1.08.2012

Superman is an Alien: When Aliens and Their Invasions Aren’t Really ‘Aliens’ or ‘Invasions’


By on 10:54 PM



We all know that Superman is a alien. He’s practically unstoppable (unless you happen to be the right sort of alien organism, a mythical being, or Batman), he’s the son of a guy who – depending on your source – has relative degrees of ‘overlord’ in his messages to Kal-El about improving the world and he is not opposed to using his superpowers against humans. Then there’s the Martian Manhunter, a lone survivor of an alien invasion himself, and Darkseid, who really seems to be the most likely candidate for aggressively invading Earth; luckily, he is usually content shooting his omega beams around and mind-fucking Superman. I don’t even want to start on what Granny Goodness is.

But it’s not just superheroes and the complementing villains that slip under the ‘oh, my god – these are aliens’ radar. In Madeleine L’Engle’s A Wrinkle in Time, we are certainly aware that Aunt Beast and her fellow fuzzy tree people are aliens. The trio of Mrs.s occasionally ping off of our alien filter, too, but since they’re usually described as stars or shape-changing aliens, they’re not alien aliens. But the Medium? The people on that anal-retentive planet? The man with the glowing red eyes and that creepy-as-fuck brain?

Aliens.

There are even roving bands of atmospheric, corruptive aliens that make people evil.

But aliens and their invasions aren’t the central issue in the novel, despite the fact that the dark cloud is clearly invading and Margaret’s dad was fighting that off before being imprisoned. Bizarre science, free will, love and coming-of-age are the matters at hand. So, for an alien invasion novel to be an alien invasion novel, certain things appear to be necessary besides the seemingly sufficient requirement of aliens invading.

  1. The invasion must be the main problem. Or at least the source of the main problem. That last clause allows for more than just a War of the Worlds scenario. The conflicts that could be at hand aren’t simply the ‘fight off the alien hordes’ variety, but post-apocalyptic survival, rebuilding the world, and maybe even cloning their technology and launching a counter0attack. Or, more optimistically and pre-invasion, trying to communicate with aliens and organizing diplomatic/political efforts.

  1. Aliens taking over the world must actually be a problem, a conflict. There are not too many examples of this, because there is no plot possible aliens encounter no struggles taking over the world. This sort of scenario would occur if there was absolutely no way to fight back – imagine the first few chapters of Hitchhiker’s Guide to the Galaxy, just without Ford or Arthur or any sort of explanation at all. While I’m sure the whole thing was problematic to the billions of humans (let alone the other species), it’s not a problem. It’s an event. There’s no build-up, struggle, or even much in the way of a response: the end of the world just happens. Another example would be if we all accept the aliens as our masters without a hitch. Considering we can’t even accept ourselves as equals, this is a bit outside the realm of possibility. Even if this were practically possible, and it’s fairly emphatically not, it could never be a focus of a story. It’s brogan. We all like our stories full of conflict (a singularly crucial element of a plotline), and most readers like a healthy chuck of tension rather more than to have heroes be blessed-out or accepting doormats. Acceptance and pacifist surrender does not gritty alien invasion literature make.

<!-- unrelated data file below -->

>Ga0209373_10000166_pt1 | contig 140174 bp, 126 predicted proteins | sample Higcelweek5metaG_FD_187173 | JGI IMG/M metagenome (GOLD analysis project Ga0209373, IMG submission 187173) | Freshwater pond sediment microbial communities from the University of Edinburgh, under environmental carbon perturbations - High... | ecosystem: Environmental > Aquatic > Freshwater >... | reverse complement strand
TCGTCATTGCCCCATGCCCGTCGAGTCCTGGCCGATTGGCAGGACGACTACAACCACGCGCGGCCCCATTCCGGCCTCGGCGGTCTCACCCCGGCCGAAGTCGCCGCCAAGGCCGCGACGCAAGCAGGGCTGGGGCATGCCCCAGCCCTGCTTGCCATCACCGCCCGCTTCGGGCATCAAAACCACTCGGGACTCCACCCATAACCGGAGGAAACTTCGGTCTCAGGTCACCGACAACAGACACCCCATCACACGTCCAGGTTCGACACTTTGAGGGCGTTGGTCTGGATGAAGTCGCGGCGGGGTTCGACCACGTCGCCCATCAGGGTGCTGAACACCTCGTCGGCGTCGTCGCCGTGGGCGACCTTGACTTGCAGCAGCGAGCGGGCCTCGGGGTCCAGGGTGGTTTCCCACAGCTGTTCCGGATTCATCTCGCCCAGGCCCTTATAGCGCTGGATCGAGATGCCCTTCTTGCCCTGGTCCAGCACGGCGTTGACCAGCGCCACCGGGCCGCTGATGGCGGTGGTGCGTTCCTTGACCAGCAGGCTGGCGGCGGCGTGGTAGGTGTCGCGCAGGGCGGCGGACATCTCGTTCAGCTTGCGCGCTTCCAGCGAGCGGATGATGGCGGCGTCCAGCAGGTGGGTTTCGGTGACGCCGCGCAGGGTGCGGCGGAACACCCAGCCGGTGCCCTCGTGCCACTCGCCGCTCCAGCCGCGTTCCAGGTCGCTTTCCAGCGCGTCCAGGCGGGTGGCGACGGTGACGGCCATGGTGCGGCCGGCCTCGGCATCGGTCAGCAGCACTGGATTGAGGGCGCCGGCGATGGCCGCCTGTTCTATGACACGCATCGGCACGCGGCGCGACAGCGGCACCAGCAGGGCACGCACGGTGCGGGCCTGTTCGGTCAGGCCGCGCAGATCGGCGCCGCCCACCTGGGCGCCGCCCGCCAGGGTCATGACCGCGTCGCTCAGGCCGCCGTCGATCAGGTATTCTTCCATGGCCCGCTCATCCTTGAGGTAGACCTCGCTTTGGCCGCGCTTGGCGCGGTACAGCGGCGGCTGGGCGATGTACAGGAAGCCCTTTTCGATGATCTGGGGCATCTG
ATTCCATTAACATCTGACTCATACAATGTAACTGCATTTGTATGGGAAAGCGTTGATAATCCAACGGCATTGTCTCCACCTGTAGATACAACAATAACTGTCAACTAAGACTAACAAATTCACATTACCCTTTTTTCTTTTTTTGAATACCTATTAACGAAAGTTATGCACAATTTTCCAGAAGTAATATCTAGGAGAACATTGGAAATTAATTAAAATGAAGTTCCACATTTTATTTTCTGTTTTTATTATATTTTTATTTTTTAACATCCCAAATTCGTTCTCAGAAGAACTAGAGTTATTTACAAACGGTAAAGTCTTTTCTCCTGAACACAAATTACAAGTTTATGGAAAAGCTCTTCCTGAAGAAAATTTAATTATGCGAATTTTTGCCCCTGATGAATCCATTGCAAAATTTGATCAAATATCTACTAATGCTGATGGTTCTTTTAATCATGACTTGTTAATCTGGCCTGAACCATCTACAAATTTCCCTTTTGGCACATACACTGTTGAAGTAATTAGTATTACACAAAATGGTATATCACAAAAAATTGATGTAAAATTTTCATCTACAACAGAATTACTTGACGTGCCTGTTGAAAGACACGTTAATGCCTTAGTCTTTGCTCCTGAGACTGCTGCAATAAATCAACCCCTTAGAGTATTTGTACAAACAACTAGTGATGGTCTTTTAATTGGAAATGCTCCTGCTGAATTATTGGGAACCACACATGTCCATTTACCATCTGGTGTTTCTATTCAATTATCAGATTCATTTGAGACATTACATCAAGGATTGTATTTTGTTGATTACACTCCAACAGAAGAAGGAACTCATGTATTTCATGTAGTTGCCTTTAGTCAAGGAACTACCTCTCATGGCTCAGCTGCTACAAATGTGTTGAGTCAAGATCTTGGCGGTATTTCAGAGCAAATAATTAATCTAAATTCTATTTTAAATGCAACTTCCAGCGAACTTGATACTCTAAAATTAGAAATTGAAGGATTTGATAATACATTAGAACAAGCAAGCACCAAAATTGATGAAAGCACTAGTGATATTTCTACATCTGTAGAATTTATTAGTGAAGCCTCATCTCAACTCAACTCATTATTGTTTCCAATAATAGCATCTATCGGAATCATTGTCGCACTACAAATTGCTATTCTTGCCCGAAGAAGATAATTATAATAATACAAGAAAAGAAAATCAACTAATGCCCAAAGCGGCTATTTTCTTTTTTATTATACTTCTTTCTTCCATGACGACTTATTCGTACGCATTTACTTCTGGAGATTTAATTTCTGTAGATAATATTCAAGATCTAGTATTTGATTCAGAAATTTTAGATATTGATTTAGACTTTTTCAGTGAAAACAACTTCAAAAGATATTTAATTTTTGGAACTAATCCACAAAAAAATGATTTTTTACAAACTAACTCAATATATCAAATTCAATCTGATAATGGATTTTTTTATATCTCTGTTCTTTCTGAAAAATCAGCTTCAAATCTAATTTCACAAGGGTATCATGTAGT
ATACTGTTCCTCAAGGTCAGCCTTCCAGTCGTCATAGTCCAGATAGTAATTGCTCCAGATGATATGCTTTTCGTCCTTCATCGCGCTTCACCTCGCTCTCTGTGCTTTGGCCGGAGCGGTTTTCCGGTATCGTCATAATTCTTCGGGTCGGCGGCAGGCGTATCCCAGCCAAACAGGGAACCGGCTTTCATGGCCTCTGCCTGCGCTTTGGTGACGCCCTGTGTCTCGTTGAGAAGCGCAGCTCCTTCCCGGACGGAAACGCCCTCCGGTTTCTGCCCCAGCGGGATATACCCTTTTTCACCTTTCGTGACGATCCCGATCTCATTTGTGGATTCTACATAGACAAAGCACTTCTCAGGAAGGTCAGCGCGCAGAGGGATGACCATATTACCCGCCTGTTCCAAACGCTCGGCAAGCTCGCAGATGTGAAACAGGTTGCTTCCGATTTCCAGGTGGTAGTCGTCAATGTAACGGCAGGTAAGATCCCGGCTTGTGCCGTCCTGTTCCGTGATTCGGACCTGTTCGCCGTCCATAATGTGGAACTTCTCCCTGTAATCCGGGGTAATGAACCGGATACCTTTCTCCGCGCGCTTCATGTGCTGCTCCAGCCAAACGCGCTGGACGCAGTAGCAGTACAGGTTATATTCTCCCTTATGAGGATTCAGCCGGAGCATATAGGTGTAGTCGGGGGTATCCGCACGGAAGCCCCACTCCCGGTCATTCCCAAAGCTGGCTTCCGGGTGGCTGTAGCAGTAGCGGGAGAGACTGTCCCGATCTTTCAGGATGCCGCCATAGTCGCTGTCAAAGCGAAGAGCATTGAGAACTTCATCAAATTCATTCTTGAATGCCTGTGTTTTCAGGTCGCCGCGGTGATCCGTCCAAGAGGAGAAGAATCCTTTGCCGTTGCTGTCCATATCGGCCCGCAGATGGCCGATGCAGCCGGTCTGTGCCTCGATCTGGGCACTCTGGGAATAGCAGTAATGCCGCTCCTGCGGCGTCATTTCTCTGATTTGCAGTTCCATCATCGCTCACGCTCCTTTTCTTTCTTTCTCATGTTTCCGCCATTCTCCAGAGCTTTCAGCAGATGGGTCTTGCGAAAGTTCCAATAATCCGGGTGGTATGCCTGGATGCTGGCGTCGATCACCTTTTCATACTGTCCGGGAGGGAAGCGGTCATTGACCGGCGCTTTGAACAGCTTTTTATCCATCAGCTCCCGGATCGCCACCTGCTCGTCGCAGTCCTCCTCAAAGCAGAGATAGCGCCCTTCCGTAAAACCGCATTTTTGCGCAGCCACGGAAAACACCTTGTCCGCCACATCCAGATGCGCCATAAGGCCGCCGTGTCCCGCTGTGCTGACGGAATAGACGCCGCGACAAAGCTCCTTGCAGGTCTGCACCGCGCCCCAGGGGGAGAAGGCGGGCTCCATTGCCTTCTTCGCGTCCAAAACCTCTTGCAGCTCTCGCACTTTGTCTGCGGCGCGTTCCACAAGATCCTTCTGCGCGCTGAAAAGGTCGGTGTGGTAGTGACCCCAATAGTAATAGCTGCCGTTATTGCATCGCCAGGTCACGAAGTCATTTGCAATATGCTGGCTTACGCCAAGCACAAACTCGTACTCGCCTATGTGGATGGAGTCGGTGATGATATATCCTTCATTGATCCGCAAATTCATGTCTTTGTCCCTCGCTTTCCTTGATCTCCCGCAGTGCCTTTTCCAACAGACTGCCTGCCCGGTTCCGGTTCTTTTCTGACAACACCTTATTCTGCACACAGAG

1. Humans have to have a shot. This is vaguely related to the point above, particularly with regards to the Vogon example. If humans are simply crushed or left with nothing to fight for, we the readers have got nothing. I’m not saying that people should have a shot at success: chances are that we won’t. But a chance at some scant survival, event he delusional belief in such a chance, makes characters act, have a plan, or otherwise entertain us.

Sadly, aliens invading aren’t enough in the genre-busting literary world. The alien invasions have to be important, but still unrealistic enough for us to maybe, in some small way, survive.

And by survive I don’t mean have caped aliens or star-centaur witch angels fighting on our behalf. That’s not quite it, either.

Rachel is the co-founder of How To Survive Alien Invasion Novels, and spends her time writing, studying, and reading what would probably considered far too many books. Connect with her and Rusty on Twitter and Facebook, and click here to read more of her articles about alien theories and how to survive alien invasion novels.

About Syed Faizan Ali

Faizan is a 17 year old young guy who is blessed with the art of Blogging,He love to Blog day in and day out,He is a Website Designer and a Certified Graphics Designer.

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